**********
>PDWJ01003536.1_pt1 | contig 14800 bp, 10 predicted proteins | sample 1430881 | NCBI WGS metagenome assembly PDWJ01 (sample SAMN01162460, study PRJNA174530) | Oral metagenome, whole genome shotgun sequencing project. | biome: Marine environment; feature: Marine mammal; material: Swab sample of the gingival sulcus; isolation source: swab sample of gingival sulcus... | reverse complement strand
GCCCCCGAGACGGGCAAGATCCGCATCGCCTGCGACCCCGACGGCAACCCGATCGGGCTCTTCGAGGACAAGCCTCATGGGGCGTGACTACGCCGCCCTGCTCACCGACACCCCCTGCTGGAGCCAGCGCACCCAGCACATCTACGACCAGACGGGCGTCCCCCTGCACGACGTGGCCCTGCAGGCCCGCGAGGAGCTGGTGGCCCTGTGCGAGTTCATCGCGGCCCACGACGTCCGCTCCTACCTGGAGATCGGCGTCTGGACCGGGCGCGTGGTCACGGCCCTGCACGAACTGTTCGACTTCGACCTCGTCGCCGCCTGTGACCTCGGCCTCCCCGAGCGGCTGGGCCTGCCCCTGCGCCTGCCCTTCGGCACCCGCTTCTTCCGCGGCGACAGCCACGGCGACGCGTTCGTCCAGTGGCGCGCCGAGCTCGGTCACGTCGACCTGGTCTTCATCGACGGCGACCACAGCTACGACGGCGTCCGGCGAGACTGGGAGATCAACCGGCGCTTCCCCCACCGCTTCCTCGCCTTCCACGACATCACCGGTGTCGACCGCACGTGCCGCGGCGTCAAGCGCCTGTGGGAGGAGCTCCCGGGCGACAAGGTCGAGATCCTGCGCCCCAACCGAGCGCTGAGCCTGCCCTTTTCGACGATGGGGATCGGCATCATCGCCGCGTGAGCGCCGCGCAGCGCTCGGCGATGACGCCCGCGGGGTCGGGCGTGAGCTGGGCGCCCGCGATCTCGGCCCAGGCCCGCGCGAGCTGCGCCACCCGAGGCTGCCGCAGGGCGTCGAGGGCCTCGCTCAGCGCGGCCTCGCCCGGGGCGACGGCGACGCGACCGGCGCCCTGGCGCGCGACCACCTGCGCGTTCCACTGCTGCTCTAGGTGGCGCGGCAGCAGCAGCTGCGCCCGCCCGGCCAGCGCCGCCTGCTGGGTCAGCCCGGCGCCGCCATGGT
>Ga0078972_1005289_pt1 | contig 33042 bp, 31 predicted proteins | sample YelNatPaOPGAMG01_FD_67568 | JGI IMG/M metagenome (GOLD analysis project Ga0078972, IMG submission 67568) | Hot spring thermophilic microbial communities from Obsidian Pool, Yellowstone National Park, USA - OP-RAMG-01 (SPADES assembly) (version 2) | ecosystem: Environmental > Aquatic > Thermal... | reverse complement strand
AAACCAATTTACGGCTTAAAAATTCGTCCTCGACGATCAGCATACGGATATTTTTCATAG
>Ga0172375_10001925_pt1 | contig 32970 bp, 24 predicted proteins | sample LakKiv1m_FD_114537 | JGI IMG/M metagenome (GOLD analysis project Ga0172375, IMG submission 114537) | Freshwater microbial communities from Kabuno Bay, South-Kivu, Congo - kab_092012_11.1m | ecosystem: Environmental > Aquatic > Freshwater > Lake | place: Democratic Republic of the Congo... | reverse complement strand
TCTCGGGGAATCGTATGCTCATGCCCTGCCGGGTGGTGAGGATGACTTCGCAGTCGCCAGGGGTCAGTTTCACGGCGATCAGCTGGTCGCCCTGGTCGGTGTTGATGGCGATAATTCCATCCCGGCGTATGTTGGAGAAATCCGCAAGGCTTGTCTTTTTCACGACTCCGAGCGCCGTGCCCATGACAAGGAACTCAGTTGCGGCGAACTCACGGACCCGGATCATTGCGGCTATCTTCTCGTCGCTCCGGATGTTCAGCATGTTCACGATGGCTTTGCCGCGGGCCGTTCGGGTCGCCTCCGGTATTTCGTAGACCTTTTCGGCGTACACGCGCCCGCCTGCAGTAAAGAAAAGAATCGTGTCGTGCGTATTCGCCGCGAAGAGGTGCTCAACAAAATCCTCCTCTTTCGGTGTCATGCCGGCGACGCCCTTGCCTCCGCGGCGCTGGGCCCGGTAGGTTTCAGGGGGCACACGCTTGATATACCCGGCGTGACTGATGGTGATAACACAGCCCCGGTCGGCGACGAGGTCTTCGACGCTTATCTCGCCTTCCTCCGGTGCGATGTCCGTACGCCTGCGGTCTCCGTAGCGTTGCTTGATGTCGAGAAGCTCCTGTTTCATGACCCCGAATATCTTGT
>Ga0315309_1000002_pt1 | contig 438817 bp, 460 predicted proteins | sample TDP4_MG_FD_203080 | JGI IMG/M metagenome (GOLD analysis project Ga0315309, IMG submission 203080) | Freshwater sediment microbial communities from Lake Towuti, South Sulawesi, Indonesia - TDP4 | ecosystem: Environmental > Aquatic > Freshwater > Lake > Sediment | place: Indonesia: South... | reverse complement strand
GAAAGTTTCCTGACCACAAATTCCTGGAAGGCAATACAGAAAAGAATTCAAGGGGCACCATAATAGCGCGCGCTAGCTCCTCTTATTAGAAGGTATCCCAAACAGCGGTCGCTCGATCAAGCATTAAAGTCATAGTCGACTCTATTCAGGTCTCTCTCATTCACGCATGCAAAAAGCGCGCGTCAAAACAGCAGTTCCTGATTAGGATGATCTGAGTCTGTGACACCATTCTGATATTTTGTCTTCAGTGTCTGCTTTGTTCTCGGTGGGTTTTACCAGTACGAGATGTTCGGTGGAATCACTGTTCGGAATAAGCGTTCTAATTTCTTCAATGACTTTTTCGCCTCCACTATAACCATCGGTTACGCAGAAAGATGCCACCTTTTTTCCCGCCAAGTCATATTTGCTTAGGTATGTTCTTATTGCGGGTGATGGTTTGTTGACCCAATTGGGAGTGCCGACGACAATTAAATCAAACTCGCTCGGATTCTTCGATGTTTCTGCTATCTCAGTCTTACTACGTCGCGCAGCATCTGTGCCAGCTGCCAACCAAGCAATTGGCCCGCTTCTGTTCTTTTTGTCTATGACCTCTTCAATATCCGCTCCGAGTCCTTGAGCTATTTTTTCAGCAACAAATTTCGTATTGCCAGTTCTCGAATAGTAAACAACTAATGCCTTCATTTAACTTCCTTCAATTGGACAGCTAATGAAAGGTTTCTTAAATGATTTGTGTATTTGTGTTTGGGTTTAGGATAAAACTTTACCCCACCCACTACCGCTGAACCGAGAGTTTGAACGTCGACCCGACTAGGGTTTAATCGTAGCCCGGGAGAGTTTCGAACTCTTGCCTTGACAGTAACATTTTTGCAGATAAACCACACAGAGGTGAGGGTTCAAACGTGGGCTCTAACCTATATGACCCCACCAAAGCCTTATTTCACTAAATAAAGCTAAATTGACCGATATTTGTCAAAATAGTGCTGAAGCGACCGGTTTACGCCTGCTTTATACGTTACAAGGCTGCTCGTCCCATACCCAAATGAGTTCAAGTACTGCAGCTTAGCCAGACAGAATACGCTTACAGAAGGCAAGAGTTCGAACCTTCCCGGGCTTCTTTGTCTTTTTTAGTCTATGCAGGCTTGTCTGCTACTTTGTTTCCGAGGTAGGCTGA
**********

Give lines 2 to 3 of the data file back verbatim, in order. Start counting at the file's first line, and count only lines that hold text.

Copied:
GCCCCCGAGACGGGCAAGATCCGCATCGCCTGCGACCCCGACGGCAACCCGATCGGGCTCTTCGAGGACAAGCCTCATGGGGCGTGACTACGCCGCCCTGCTCACCGACACCCCCTGCTGGAGCCAGCGCACCCAGCACATCTACGACCAGACGGGCGTCCCCCTGCACGACGTGGCCCTGCAGGCCCGCGAGGAGCTGGTGGCCCTGTGCGAGTTCATCGCGGCCCACGACGTCCGCTCCTACCTGGAGATCGGCGTCTGGACCGGGCGCGTGGTCACGGCCCTGCACGAACTGTTCGACTTCGACCTCGTCGCCGCCTGTGACCTCGGCCTCCCCGAGCGGCTGGGCCTGCCCCTGCGCCTGCCCTTCGGCACCCGCTTCTTCCGCGGCGACAGCCACGGCGACGCGTTCGTCCAGTGGCGCGCCGAGCTCGGTCACGTCGACCTGGTCTTCATCGACGGCGACCACAGCTACGACGGCGTCCGGCGAGACTGGGAGATCAACCGGCGCTTCCCCCACCGCTTCCTCGCCTTCCACGACATCACCGGTGTCGACCGCACGTGCCGCGGCGTCAAGCGCCTGTGGGAGGAGCTCCCGGGCGACAAGGTCGAGATCCTGCGCCCCAACCGAGCGCTGAGCCTGCCCTTTTCGACGATGGGGATCGGCATCATCGCCGCGTGAGCGCCGCGCAGCGCTCGGCGATGACGCCCGCGGGGTCGGGCGTGAGCTGGGCGCCCGCGATCTCGGCCCAGGCCCGCGCGAGCTGCGCCACCCGAGGCTGCCGCAGGGCGTCGAGGGCCTCGCTCAGCGCGGCCTCGCCCGGGGCGACGGCGACGCGACCGGCGCCCTGGCGCGCGACCACCTGCGCGTTCCACTGCTGCTCTAGGTGGCGCGGCAGCAGCAGCTGCGCCCGCCCGGCCAGCGCCGCCTGCTGGGTCAGCCCGGCGCCGCCATGGT
>Ga0078972_1005289_pt1 | contig 33042 bp, 31 predicted proteins | sample YelNatPaOPGAMG01_FD_67568 | JGI IMG/M metagenome (GOLD analysis project Ga0078972, IMG submission 67568) | Hot spring thermophilic microbial communities from Obsidian Pool, Yellowstone National Park, USA - OP-RAMG-01 (SPADES assembly) (version 2) | ecosystem: Environmental > Aquatic > Thermal... | reverse complement strand